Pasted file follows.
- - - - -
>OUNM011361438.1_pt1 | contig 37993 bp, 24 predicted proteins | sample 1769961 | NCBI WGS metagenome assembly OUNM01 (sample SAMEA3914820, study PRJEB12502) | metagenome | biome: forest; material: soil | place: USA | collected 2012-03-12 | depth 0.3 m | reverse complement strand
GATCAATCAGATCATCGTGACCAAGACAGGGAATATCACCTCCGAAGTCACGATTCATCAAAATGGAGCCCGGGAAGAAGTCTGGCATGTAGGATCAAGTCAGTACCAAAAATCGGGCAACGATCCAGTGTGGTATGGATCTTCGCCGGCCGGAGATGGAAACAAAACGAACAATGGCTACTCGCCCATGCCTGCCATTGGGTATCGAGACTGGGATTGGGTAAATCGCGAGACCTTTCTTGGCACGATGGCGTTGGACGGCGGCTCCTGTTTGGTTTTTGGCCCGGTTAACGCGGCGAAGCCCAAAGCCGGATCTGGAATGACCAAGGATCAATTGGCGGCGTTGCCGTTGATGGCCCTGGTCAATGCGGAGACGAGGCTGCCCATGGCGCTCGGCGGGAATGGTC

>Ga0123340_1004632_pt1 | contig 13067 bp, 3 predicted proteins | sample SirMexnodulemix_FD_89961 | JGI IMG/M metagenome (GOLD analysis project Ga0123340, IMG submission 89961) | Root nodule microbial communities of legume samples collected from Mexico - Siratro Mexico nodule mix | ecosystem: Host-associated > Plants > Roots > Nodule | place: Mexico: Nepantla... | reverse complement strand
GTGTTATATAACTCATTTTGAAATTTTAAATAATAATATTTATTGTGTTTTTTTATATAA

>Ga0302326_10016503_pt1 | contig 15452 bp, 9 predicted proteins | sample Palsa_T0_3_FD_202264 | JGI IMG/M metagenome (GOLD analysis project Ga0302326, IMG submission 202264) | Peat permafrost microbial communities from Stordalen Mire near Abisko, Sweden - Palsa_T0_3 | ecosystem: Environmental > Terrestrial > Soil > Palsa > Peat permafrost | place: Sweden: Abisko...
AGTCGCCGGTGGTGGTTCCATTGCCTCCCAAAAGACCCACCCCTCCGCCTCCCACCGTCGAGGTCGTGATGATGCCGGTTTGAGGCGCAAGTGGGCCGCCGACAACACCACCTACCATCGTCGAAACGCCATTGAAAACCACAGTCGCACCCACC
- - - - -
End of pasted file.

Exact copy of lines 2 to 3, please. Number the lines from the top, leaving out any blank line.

GATCAATCAGATCATCGTGACCAAGACAGGGAATATCACCTCCGAAGTCACGATTCATCAAAATGGAGCCCGGGAAGAAGTCTGGCATGTAGGATCAAGTCAGTACCAAAAATCGGGCAACGATCCAGTGTGGTATGGATCTTCGCCGGCCGGAGATGGAAACAAAACGAACAATGGCTACTCGCCCATGCCTGCCATTGGGTATCGAGACTGGGATTGGGTAAATCGCGAGACCTTTCTTGGCACGATGGCGTTGGACGGCGGCTCCTGTTTGGTTTTTGGCCCGGTTAACGCGGCGAAGCCCAAAGCCGGATCTGGAATGACCAAGGATCAATTGGCGGCGTTGCCGTTGATGGCCCTGGTCAATGCGGAGACGAGGCTGCCCATGGCGCTCGGCGGGAATGGTC

>Ga0123340_1004632_pt1 | contig 13067 bp, 3 predicted proteins | sample SirMexnodulemix_FD_89961 | JGI IMG/M metagenome (GOLD analysis project Ga0123340, IMG submission 89961) | Root nodule microbial communities of legume samples collected from Mexico - Siratro Mexico nodule mix | ecosystem: Host-associated > Plants > Roots > Nodule | place: Mexico: Nepantla... | reverse complement strand